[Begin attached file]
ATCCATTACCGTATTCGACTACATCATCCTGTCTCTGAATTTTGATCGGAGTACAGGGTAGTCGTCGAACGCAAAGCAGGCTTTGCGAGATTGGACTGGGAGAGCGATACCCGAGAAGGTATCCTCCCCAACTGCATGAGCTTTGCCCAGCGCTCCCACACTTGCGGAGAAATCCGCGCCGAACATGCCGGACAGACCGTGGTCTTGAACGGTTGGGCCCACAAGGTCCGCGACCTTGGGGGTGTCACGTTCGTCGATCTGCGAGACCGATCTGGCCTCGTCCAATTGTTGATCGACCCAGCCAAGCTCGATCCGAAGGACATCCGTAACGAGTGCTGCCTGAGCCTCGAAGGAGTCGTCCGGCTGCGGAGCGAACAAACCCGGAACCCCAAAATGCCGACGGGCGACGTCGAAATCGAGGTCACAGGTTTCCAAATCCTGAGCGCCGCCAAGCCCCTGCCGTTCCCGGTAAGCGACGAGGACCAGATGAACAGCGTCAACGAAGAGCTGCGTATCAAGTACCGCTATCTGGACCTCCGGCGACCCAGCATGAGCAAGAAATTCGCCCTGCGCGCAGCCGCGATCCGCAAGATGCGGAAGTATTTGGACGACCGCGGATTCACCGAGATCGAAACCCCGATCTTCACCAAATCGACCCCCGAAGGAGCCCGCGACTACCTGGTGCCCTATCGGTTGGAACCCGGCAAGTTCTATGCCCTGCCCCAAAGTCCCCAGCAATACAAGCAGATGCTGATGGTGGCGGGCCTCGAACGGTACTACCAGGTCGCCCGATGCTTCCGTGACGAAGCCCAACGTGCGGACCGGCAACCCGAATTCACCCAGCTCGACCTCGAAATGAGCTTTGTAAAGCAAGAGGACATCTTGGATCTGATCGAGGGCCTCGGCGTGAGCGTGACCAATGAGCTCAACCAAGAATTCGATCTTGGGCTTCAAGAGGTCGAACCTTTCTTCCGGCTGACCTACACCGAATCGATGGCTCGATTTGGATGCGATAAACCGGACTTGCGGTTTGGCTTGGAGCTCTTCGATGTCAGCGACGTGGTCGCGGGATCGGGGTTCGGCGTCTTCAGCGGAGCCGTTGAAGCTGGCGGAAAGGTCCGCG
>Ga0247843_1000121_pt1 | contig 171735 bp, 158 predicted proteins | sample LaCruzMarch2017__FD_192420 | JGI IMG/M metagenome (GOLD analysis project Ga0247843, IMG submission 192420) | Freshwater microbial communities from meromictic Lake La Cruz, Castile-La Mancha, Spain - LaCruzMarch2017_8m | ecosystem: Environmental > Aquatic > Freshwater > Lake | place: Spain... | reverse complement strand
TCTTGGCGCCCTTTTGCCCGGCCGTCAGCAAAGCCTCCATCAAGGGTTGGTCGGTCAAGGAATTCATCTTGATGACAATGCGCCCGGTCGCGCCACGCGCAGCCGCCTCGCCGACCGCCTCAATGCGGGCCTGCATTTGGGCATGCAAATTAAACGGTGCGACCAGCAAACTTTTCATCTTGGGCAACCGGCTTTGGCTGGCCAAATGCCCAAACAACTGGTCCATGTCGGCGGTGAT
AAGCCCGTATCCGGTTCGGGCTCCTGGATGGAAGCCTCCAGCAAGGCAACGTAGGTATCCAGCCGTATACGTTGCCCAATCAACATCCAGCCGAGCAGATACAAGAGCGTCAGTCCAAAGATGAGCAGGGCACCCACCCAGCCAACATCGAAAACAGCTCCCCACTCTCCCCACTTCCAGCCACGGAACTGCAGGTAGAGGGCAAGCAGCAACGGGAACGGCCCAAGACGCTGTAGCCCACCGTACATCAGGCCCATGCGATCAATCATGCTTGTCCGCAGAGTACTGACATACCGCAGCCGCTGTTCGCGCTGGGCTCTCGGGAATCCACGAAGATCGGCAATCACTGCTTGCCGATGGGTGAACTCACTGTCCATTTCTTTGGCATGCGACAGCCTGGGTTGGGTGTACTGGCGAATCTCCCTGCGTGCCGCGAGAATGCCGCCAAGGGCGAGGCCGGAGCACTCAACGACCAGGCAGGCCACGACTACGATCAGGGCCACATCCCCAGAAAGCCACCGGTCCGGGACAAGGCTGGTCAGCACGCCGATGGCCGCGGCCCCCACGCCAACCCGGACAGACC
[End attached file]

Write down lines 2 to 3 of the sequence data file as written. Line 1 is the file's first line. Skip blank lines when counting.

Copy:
>Ga0247843_1000121_pt1 | contig 171735 bp, 158 predicted proteins | sample LaCruzMarch2017__FD_192420 | JGI IMG/M metagenome (GOLD analysis project Ga0247843, IMG submission 192420) | Freshwater microbial communities from meromictic Lake La Cruz, Castile-La Mancha, Spain - LaCruzMarch2017_8m | ecosystem: Environmental > Aquatic > Freshwater > Lake | place: Spain... | reverse complement strand
TCTTGGCGCCCTTTTGCCCGGCCGTCAGCAAAGCCTCCATCAAGGGTTGGTCGGTCAAGGAATTCATCTTGATGACAATGCGCCCGGTCGCGCCACGCGCAGCCGCCTCGCCGACCGCCTCAATGCGGGCCTGCATTTGGGCATGCAAATTAAACGGTGCGACCAGCAAACTTTTCATCTTGGGCAACCGGCTTTGGCTGGCCAAATGCCCAAACAACTGGTCCATGTCGGCGGTGAT